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FACTBOX-Political risks to watch in Bahrain

Source: Thomson Reuters Foundation - Mon, 27 Aug 2012 14:07 GMT
Author: Reuters
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DUBAI, Aug 27 (Reuters) - Bahrain has been in turmoil for 18 months since a pro-democracy movement erupted after uprisings in Egypt and Tunisia. The conflict in the Gulf Arab state pits opposition groups, led mainly by majority Shi'ite Muslims, against the ruling Sunni Muslim Al Khalifa family and its supporters.

Here are some political risks facing Bahrain:


The political standoff took a new turn in June and July when the Interior Ministry banned marches led by the opposition party Wefaq, saying these had disrupted traffic and led to violence.

But clashes in Shi'ite villages have continued, led by activists who do not take their cue from Wefaq.

What to watch:

- Opposition marches in defiance of official bans


In August a Bahraini court handed a three-year prison sentence to rights activist and protest leader Nabeel Rajab on three counts of leading illegal protests. Prosecutors said the protests had led to violence, suggesting Rajab was responsible.

The verdict provoked criticism from Bahrain's U.S. ally, which said it was "deeply troubled" by the sentence.

What to watch:

- Sept. 4 verdict on leaders of uprising

- Sept. 10 court hearing on Rajab's appeal against sentence


Justice Minister Sheikh Khaled bin Ali Al Khalifa held separate meetings with political groups in August, including small government-friendly groups as well as opposition parties.

He suggested the parties should renounce violence before any formal talks to resolve the conflict. Wefaq said it had never condoned attacks on police with petrol bombs or other weapons.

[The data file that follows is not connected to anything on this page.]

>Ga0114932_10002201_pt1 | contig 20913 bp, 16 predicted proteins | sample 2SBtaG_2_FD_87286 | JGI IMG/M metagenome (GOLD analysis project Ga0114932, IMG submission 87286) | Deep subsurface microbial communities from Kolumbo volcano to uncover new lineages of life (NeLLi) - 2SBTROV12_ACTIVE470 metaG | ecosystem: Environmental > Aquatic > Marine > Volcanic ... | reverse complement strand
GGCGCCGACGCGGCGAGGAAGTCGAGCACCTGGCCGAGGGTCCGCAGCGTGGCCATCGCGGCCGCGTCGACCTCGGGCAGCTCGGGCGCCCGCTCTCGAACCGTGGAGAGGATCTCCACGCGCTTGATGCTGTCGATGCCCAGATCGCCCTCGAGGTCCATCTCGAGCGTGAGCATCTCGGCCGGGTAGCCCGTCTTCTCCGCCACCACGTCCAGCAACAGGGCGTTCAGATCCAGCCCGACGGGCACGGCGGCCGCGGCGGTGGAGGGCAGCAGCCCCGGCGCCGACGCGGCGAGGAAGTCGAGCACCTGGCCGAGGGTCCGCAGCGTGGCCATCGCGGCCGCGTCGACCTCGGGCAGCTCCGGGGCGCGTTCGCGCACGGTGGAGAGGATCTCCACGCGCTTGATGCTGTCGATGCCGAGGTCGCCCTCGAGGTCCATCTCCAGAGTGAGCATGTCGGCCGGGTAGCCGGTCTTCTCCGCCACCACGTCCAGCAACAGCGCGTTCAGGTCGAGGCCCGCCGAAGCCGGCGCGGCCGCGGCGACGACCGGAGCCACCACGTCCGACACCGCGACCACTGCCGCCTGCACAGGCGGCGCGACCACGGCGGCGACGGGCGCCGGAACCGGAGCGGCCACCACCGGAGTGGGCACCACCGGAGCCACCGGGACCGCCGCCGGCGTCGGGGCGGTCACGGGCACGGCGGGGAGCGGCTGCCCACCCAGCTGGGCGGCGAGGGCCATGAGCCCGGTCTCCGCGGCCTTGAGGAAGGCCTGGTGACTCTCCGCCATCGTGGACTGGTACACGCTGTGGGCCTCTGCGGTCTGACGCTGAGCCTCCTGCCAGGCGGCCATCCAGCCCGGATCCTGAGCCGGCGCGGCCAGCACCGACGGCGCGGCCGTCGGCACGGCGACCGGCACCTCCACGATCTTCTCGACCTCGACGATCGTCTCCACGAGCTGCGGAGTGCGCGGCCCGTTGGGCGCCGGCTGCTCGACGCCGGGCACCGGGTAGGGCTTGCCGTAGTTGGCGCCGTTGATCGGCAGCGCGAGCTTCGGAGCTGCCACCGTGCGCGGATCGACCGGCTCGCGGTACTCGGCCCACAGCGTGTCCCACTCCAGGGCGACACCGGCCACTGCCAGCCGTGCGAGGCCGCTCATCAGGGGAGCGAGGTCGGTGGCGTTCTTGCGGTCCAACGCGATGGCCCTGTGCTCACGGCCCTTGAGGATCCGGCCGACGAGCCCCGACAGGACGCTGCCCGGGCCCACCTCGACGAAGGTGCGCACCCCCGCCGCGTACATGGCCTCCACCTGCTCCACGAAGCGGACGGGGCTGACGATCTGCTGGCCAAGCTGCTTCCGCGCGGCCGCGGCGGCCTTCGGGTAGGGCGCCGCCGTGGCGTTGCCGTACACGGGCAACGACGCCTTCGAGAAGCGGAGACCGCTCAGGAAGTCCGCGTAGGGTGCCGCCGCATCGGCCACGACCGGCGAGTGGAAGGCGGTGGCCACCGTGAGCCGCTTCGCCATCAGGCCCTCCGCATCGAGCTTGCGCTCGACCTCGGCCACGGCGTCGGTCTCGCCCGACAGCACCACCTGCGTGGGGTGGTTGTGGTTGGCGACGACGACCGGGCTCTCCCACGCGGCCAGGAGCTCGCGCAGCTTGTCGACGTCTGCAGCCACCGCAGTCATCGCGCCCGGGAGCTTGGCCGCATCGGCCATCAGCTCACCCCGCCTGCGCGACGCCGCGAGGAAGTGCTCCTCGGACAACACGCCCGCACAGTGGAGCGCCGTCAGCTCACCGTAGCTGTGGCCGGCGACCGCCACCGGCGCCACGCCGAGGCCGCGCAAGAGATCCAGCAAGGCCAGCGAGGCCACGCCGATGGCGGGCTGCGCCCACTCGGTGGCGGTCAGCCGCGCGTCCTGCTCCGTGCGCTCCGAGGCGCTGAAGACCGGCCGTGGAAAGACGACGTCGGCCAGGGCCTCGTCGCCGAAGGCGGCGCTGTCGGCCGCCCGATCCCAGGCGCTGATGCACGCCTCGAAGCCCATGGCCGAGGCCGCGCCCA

What to watch:

- Any formal dialogue between government and opposition


Bahrain reinstated its ambassador to Tehran in August, a year after he was withdrawn in protest at Iran's criticism of the imposition of martial law and the arrival of Saudi and United Arab Emirates troops to help contain the uprising.

Iran did not reciprocate by sending back an envoy to Bahrain, which hosts the U.S. Fifth Fleet.

What to watch:

- Nuclear talks between Iran and the West; military moves


Bahrain has faded as a banking and tourism hub since the unrest began. Hotels and office space have low occupancy and fewer Saudis visit local bars, restaurants and malls.

The government said in August unemployment had risen only half a percentage point to 4.3 percent during the second quarter of 2012. But analysts say the unrest has set back an economic reform programme that aimed to create a free labour market where Bahrainis have the skills and education to compete for jobs.

What to watch:

- Status of economic reform programme

- Bahrain's sovereign rating, banks returning or leaving

- Capital flows, tourism, property market, planned LNG plant (Writing by Dubai newsroom; Editing by Alistair Lyon)

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